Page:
The magnetic base that is attached to the headphone is a fantastic idea, and giving users more than one magnetic base is great as well. The magnetic strength is shockingly powerful and something I really applaud Antlion for, as I never had to worry about the microphone falling off the headphones when it was accidentally knocked with my clumsy hands.
I understand why Antlion chose to go with the jagged cut out that the microphone sits in, as it provides more stability, thus reinforcing the strength of the magnet. But, due to the cutout, users can't rotate the position of the microphone, meaning there are only a few ways the microphone can sit when it's attached to the magnet. I would have preferred if Antlion opted for no cutout, and instead had two flat magnets. This might mean the microphone wouldn't be as stable, but it would mean users could adjust the height of the microphone to whatever level they desire.
Software & Setup
The ModMic Wireless doesn't require any software to use, which I absolutely love. There is no messing about in settings; it's just 'plug and play.' On the contrary, though, this does mean there are limited tweaking options for the microphone, which I will get into in the performance section of the review.
To "plug and play" the ModMic Wireless, users will have to plug in their USB receiver into their PC/PS4 and press on the microphones pairing button. Once both blue lights on the receiver and the transmitter go solid blue and stop flashing, the microphone has been paired to the device and is now useable. Simple and easy. Love it, Antlion.
Performance & Microphone
After using the ModMic Wireless for twenty plus hours, I came to the conclusion that the microphone quality is above decent. It's higher quality than what you would get out of a standard microphone that comes with a gaming headset, but not close to the quality you would get if you picked up a desktop microphone. The ModMic Wireless sits nicely in between gaming headset microphone quality, and desktop microphone quality. A lovely placement by Antlion.
The ModMic Wireless comes with two pickup patterns; unidirectional and omnidirectional. The unidirectional pickup pattern does its best to minimize any background noise and really concentrate on the users' voice. The ModMic Wireless does this very well, and throughout my testing and even writing this review, my keyboard wasn't being picked up on Discord at standard settings while I was chatting to friends. As for the omnidirectional pickup pattern, the ModMic Wireless also does a great job in this polar pattern. Personally, I felt like I sounded better over Discord, and just in general when I was using the omnidirectional pickup pattern.
Battery life wise, the ModMic Wireless is advertised to last about twelve hours, and this definitely checks out. I did some long gaming sessions while using the ModMic Wireless, and it lasted me about four days before I had to charge it.
What I would like Antlion to add to the ModMic Wireless is a gain control on the transmitter. That way, users could change their gain levels on-the-fly while gaming, and not have to tab-out of their game to adjust their sensitivity in software. Perhaps Antlion will include this feature in a future revision of the ModMic Wireless.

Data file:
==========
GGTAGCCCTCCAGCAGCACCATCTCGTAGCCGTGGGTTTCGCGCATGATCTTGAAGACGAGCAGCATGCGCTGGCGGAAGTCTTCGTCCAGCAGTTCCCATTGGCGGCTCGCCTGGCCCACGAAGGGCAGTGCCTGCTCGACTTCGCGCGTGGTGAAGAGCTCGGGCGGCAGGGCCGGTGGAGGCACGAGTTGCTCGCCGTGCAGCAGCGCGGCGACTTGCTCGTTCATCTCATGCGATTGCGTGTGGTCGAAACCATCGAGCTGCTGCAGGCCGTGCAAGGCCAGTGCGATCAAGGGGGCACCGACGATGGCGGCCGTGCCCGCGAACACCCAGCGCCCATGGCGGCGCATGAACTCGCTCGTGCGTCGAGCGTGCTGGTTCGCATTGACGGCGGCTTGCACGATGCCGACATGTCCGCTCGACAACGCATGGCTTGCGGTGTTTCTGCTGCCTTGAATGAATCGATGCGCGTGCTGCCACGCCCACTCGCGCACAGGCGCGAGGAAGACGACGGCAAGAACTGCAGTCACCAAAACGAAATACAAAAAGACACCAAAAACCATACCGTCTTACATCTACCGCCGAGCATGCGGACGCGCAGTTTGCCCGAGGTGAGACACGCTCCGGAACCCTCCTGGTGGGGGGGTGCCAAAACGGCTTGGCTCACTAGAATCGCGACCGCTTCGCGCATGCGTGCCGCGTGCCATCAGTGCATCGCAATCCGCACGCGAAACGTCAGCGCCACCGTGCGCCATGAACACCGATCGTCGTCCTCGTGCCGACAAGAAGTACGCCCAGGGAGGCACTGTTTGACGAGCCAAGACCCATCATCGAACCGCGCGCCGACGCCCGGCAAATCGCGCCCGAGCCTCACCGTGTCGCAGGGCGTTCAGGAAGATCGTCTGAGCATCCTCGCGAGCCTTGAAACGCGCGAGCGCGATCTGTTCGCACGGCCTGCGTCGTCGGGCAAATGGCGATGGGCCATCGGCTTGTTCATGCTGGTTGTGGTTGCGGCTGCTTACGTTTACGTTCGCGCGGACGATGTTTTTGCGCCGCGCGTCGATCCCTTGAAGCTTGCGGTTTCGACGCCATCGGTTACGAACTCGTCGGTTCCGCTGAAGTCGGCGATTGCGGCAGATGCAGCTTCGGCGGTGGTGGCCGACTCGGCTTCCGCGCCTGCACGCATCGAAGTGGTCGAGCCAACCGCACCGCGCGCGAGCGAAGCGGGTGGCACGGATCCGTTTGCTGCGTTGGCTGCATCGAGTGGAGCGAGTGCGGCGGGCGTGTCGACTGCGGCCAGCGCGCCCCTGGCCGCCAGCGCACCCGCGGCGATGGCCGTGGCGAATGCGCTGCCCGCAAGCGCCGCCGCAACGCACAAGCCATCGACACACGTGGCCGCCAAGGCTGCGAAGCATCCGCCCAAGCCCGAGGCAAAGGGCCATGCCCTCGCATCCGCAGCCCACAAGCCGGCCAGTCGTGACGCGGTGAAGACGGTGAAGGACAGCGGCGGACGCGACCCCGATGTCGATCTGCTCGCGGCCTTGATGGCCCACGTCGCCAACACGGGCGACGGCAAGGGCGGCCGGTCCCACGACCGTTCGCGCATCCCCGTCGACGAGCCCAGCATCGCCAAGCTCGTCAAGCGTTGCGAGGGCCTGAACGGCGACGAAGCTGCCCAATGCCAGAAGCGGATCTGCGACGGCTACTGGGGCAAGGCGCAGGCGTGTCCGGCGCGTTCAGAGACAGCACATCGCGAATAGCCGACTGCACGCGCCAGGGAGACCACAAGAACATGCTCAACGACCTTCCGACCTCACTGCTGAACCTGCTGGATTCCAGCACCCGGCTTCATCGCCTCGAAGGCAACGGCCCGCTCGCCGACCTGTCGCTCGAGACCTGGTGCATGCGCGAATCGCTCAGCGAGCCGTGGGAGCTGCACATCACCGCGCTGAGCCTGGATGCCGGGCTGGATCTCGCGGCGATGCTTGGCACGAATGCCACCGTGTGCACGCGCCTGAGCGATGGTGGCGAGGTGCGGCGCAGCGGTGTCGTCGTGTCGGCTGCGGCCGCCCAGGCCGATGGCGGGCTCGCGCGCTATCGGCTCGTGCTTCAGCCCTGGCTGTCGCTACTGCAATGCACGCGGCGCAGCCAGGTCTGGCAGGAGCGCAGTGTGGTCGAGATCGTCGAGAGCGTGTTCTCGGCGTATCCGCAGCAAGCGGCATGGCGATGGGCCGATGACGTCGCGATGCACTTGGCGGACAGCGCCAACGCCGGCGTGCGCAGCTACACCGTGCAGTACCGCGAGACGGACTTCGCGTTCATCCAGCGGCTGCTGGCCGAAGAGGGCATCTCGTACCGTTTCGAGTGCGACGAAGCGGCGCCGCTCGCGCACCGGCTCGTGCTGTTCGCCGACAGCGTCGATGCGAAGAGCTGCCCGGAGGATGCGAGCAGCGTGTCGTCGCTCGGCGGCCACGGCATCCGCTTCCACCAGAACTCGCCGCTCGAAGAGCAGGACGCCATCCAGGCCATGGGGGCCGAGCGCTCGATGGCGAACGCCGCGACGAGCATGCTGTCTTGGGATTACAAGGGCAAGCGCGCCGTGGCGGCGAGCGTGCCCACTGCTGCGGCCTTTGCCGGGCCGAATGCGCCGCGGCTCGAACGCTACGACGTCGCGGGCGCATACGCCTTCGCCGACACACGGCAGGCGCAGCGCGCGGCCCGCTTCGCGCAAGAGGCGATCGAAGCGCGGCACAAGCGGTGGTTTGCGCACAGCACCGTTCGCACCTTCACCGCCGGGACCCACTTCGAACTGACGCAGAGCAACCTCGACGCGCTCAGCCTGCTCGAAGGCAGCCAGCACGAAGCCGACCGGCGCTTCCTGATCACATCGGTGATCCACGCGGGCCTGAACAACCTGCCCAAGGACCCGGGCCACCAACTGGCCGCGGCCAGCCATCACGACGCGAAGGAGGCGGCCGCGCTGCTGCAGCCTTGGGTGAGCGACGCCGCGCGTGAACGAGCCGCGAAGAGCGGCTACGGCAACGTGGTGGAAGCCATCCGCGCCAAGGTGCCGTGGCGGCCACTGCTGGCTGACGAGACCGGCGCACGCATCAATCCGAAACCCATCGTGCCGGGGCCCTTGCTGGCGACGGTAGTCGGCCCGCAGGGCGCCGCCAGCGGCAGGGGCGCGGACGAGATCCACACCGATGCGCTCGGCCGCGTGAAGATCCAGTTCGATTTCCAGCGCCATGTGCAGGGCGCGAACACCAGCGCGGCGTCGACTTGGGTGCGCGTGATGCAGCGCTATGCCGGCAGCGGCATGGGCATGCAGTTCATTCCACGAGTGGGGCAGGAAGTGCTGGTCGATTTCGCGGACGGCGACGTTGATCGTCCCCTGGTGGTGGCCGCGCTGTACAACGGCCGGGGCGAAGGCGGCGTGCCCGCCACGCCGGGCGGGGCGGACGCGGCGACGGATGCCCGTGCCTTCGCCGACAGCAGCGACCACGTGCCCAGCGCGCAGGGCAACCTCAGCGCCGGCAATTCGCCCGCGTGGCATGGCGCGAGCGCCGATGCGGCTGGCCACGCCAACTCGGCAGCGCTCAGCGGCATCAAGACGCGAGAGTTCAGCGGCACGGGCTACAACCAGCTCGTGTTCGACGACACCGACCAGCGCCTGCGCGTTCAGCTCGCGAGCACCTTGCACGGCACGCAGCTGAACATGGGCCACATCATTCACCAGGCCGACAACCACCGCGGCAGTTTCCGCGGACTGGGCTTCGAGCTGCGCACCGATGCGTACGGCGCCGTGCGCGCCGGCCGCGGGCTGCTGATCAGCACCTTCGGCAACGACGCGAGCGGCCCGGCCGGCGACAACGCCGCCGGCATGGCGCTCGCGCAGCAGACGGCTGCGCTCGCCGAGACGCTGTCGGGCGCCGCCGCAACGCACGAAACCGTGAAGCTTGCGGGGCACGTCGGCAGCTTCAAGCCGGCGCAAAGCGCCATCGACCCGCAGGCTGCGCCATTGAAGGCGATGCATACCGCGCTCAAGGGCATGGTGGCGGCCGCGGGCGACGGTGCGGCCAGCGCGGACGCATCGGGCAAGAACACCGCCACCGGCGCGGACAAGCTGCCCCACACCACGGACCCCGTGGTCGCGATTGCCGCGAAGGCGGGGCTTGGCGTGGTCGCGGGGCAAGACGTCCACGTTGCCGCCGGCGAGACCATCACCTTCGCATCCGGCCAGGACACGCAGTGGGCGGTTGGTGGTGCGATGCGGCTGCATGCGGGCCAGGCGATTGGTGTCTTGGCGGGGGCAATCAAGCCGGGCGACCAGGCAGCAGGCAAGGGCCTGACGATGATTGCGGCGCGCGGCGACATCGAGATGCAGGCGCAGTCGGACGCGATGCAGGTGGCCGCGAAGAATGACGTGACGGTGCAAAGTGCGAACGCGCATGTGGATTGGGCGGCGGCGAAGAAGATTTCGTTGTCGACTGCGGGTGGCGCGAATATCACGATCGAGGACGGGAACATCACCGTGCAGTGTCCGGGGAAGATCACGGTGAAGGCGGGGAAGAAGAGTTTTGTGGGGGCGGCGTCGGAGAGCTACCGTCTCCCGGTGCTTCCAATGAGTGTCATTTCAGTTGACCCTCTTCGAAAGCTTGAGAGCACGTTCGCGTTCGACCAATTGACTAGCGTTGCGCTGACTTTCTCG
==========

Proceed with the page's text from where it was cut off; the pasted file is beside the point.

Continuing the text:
The ModMic Wireless has a fantastic level of audio quality for a wireless microphone, and setup is remarkably easy. It's not too weighty, so it's barely noticeable when it's attached to headphones while gaming and the polar pattern switch is also an extremely nice touch. I really like the magnetic power from the clasp, and how firmly the microphone stays attached to your headphones once it's connected.
The mute microphone button could have been designed to be more accessible by users by being less of a pain to press. I would also like to see Antlion throw out the jagged cutout for the microphone attachment and add a flat attachment instead. Lastly, I would also like to see a gain control dial placed on the transmitter, so users don't have to tab out of their game to alter gain levels.
Let's wrap this up. So, what do I think about the ModMic Wireless overall? Well, I believe that Antlion has created a unique product that has much more upside than it does downside.
The upside aspects of the microphone, in my opinion, definitely outweigh the downsides. The quality is fantastic for a wireless microphone, the weight is reasonable, the battery is great, the magnet is strong, and the setup is easy. As for the downsides, while they are quite small, I can see Antlion taking feedback and quickly ruling them out with a future product release.
The only real big downside for me is the overall price. The ModMic Wireless comes in at a price of $119, which I believe is just too much to ask for when purchasing a wireless microphone - even if there isn't really anything else like the ModMic Wireless. If Antlion dropped the cost of the ModMic Wireless down to around $70 - $85, the product would be much more appealing, and users would be getting about what they are paying for in terms of performance.
All in all, Antlion has created a product that has quite a lot of potential, and while it may be a bit pricey now, after a few revisions from Antlion, I believe this product will really stand out to a wider audience one day. Overall, fantastic work Antlion, consider the ModMic Wireless a success that needs just a little bit of work.
The Bottom Line
The ModMic Wireless is quite expensive. Overall, the performance of the microphone is great, but I do believe that after some more revisions by Antlion, its issues will be ironed out and it will be a much better product.